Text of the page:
I hope you’re ready for a proper great time.

At SIR we believe that Joy is vital to navigating a persistently volatile world, a “distracted globe” – as Bill once wrote. This season promises a restorative time in nature, as your ears are tickled by beautiful, transformative language; and your senses are reawakened to serenity and wonder!

Our choices for the upcoming season embrace the theme of transformation. These plays celebrate our ability to adapt, to embrace magic and storytelling, and to ultimately change, as individuals and communities. My fellow (but much more famous) South American, the revolutionary Che Guevara once said: “let the world change you, and then you can change the world”. I love this quote because it implies a surrender – a leap of faith. In other words: magic. It is an invitation for us to be open and to stay curious about the possibilities and surprises of life.

For the first time since 1995, A Midsummer Night’s Dream will return to the Ruins and deliver that much-needed jolt of magic you’ve been craving. Playing in repertory alongside Dream, we will once again celebrate a new Canadian play: Iago Speaks, by Saskatoon’s incredible Daniel Macdonald. This cheeky and highly intelligent sequel to Othello isn’t afraid to ask the big existential questions that haunt us – and it does so with a spectacular sense of humour and charm.

Join us at the Ruins this summer to have your expectations both shattered and met! Be surprised, puzzled, delighted and ultimately…

Be transformed.

Rodrigo Beilfuss, Artistic Director

SIR’s 2024 season embraces the theme of transformation with two electrifying plays that celebrate our ability to adapt, to surrender to magic and storytelling, and to ultimately change – as individuals and communities.

This ‘digital newsletter’ is your invitation to become intimately acquainted with this season through audio interviews, web chats, playlists & more.

Playwright Daniel Macdonald and Rodrigo discuss the making of Iago Speaks and how Shakespeare continues to inspire new works.

Dr. Chochinov follows up on her Community Classroom workshop with this piece exploring the evolution of gender roles and representation in Shakespeare’s plays. (Coming very soon!)

Dr. Lauren Chochinov has taught Medieval and Early Modern literature at numerous universities and colleges across Canada. She holds a PhD in English literature. Her research and teaching focuses o


From the mind of audiophile, and General Manager, Sara Malabar comes a playlist inspired by marriage, passion, heartbreak, jealousy, love spells, immortality, forests and MAGIC. From Motown’s back catalogue, to hidden folk gems, to classic rock, modern indie and new wave  – this playlist is for the serious music lover. (Featuring, Queen, Queen & more Queen thanks to Rodrigo Beilfuss.)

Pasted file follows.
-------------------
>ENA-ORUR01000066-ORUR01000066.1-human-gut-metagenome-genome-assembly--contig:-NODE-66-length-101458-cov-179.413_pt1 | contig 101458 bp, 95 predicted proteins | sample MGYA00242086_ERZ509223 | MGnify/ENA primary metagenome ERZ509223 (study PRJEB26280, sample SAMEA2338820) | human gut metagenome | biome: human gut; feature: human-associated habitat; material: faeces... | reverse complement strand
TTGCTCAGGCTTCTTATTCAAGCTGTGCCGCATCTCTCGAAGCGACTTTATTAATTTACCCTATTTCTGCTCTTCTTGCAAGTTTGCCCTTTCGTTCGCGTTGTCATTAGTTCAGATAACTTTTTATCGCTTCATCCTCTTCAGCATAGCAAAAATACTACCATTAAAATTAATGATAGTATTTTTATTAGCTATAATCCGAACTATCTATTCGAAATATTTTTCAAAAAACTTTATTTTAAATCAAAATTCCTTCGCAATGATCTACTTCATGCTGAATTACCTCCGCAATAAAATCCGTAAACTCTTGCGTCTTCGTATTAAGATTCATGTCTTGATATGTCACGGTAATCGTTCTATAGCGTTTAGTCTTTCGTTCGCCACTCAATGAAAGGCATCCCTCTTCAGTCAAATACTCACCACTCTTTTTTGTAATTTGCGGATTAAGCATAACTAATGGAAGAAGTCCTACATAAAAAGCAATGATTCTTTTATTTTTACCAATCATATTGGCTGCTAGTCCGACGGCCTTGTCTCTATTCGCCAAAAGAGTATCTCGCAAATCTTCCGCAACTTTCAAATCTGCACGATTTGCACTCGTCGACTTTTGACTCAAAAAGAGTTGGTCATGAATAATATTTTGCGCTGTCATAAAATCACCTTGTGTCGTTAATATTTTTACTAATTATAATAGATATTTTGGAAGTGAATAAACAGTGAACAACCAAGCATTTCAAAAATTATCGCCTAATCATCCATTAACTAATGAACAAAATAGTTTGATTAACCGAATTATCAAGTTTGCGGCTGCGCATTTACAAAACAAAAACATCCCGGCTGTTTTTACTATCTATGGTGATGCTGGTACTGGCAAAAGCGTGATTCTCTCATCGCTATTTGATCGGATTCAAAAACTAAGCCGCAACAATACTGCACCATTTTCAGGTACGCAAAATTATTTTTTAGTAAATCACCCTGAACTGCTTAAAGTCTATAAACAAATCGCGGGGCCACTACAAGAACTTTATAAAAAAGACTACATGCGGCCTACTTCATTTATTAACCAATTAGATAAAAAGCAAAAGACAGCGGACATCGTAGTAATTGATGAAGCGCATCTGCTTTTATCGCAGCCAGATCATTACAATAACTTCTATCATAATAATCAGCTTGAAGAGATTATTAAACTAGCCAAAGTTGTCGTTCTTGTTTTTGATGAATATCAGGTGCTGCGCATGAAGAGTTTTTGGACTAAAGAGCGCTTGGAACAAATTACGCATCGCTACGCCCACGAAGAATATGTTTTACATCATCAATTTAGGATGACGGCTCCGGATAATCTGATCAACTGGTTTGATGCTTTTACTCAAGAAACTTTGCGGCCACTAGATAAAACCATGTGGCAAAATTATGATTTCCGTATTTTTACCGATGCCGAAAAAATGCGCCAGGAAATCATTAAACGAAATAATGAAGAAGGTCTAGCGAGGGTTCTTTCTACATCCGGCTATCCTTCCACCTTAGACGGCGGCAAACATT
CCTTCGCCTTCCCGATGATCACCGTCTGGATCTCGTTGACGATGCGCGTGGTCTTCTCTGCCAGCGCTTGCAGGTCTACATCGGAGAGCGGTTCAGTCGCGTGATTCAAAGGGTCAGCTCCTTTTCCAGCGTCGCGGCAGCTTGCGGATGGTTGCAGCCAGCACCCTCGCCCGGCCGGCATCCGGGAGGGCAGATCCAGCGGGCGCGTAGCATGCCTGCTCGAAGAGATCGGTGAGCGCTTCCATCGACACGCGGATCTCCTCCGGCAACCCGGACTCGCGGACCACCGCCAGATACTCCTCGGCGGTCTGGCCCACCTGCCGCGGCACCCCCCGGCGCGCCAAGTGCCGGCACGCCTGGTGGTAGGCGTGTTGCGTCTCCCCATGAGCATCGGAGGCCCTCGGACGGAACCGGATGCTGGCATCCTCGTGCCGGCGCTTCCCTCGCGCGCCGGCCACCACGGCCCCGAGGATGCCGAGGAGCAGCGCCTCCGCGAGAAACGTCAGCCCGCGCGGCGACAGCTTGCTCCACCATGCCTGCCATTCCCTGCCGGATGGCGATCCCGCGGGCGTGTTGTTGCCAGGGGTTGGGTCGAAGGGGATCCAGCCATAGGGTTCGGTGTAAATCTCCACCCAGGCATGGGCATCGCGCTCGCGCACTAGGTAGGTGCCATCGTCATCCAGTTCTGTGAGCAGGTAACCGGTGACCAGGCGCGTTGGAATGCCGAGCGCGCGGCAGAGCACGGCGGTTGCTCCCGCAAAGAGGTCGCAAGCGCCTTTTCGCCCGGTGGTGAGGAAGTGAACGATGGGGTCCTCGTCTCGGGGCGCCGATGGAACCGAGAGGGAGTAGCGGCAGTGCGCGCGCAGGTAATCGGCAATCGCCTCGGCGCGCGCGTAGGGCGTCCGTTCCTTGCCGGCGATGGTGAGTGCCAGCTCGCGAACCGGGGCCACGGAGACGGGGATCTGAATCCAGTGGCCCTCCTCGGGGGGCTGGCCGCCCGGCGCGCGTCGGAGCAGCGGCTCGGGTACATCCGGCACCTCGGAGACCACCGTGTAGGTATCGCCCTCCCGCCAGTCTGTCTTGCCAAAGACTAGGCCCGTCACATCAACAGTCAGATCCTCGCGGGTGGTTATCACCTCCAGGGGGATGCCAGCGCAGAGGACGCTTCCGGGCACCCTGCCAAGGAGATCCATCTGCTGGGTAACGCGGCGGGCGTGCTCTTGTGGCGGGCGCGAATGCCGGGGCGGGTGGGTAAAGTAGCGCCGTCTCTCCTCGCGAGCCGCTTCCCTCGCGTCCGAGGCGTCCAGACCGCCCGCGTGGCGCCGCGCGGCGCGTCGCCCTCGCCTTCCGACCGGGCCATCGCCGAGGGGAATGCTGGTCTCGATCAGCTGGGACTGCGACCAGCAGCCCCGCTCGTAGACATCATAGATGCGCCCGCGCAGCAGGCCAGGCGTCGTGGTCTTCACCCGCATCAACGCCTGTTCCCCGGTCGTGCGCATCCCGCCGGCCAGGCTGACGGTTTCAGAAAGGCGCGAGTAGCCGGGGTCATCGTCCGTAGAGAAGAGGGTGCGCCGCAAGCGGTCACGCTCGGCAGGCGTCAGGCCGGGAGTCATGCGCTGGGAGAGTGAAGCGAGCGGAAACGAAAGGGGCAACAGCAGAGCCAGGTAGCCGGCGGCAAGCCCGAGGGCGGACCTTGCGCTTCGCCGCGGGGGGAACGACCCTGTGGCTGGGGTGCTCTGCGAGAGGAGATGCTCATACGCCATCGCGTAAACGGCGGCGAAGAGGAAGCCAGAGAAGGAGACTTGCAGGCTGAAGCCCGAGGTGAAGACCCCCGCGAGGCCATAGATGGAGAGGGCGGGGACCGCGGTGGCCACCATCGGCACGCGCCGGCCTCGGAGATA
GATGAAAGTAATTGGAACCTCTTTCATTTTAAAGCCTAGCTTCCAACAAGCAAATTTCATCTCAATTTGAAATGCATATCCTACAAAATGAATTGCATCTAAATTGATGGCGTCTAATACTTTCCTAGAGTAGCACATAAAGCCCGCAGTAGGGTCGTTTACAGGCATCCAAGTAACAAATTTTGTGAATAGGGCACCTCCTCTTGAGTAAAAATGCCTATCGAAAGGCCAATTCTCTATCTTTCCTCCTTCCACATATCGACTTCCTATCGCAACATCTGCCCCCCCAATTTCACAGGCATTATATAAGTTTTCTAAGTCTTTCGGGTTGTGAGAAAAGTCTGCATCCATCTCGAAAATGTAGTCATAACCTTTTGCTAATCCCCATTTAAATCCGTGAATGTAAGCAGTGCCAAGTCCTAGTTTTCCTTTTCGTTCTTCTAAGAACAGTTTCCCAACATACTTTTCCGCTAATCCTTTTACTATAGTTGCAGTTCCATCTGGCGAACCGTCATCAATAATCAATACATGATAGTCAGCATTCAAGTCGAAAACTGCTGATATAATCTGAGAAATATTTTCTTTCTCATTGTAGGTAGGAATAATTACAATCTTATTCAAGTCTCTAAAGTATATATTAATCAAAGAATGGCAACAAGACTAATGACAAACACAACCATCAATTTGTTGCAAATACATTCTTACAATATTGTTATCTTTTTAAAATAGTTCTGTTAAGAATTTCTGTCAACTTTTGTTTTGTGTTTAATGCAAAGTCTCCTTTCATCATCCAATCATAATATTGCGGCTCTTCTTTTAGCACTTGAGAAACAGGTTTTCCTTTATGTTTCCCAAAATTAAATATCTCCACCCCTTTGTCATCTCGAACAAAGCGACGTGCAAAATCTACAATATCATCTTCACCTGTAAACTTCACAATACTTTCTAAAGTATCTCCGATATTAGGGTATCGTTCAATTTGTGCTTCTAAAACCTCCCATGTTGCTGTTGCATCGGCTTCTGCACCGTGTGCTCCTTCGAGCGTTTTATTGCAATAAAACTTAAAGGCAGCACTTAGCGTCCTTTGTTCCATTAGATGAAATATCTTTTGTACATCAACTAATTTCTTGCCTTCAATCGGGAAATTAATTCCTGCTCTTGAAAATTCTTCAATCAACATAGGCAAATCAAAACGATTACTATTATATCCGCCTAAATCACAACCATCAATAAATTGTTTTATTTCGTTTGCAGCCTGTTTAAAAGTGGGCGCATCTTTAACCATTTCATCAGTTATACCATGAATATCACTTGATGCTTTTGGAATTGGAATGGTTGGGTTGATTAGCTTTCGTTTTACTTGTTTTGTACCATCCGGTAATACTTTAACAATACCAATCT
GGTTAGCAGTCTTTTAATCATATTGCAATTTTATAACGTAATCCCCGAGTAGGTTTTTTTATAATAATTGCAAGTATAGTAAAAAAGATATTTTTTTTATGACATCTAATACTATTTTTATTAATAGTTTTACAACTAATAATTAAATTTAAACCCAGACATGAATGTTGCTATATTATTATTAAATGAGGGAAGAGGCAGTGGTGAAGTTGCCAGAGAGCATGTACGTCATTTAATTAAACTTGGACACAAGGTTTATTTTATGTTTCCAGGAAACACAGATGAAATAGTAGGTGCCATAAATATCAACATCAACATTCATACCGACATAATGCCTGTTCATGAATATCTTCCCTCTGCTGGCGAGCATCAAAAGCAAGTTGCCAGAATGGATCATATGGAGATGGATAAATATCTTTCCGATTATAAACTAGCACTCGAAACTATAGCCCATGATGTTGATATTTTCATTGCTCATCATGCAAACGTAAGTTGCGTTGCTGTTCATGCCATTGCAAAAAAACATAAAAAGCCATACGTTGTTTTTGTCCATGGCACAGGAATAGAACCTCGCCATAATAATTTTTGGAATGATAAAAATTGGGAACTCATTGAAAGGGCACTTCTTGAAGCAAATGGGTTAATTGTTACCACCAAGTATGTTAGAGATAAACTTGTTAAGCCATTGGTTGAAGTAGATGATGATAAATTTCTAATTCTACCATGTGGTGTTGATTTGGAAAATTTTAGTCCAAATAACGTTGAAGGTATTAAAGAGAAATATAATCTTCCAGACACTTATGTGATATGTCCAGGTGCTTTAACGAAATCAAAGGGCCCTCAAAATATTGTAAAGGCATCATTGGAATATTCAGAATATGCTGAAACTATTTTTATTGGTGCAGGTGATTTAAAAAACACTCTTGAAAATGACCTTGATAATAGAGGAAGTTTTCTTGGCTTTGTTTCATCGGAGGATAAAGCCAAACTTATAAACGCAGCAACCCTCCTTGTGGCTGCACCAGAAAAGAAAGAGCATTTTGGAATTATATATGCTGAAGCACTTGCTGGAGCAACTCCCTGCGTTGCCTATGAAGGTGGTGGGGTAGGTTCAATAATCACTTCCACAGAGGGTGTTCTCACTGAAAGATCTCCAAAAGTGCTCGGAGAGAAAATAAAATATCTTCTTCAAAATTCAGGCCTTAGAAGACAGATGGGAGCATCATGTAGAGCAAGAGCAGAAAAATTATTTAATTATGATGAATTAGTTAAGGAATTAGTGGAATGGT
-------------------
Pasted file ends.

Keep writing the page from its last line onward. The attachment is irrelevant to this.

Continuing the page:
An intimate, audio conversation between Director, Rodrigo Beilfuss & Stratford’s        Jessica B. Hill on Dream, Iago Speaks and all things Shakespeare.

Board Chair, Joanne Zuk, in 1994 as a high school Shakespeare nerd and now. (As an adult Shakespeare nerd.)

When I close my eyes, I can go back in time to that Saturday night in 1994. My mom and I (pictured above) had come to the St. Norbert Ruins to see Romeo and Juliet: the quintessential teen drama. I was over the moon with the kind of excitement only a 15 year old bookworm could truly understand.

We arrived early and settled in, our knees tucked under our chins as we sat on little squares of carpet. Shoulder to shoulder with other patrons, we sat patiently in the shadow of the timeless stone wall, waiting for the show to begin.

Angry shouting broke out in the distance. As it came closer, my heart started pounding. Suddenly we were surrounded by a gang of leather-clad sword-wielding punks. It was the Capulets and the Montagues – and we were in the middle of the fight. As the play began, the Ruins wrapped us all in a blanket of magic, complete with a soundtrack of birdsong and a moon that seemed to appear as if on cue.

I remember being astonished at how the Ruins themselves were part of the play. The façade was Juliet’s balcony. The warring families clambered over the walls. And the promenade experience meant that we were transported to new stages every time an actor, in character, announced, that we were to retrieve our squares of carpet and move to a new location.

I was blown away by the director’s interpretation of the play. When Gene Pyrz rolled in on a motorcycle, all my beliefs about how classical theatre should be presented went out the window. Looking back, I think this is one of my favourite aspects of SIR. You know you’re going to see a great performance. You know it’s going to be Shakespeare or Shakespeare-adjacent (speaking of, I can’t wait for Iago Speaks this summer!). And you know it’s going to be totally different than anything you could have imagined. That’s the magic of SIR.

As an O.G. patron, I couldn’t be more proud to be the Chair of your Shakespeare company as we celebrate our 30th season this summer. Thankfully I’m no longer that 15 year old nerd swooning over the cute actors. And happily, I no longer have to sit with my knees tucked beneath my chin on the cool limestone ground (seriously; kudos to the sponsors, team, and Board that made those chairs a reality). But I know that when I take my seat and the play begins, once again, I will be impossibly lost in the magic of art. I hope you’ll join me.

Joanne Zuk, Board Chair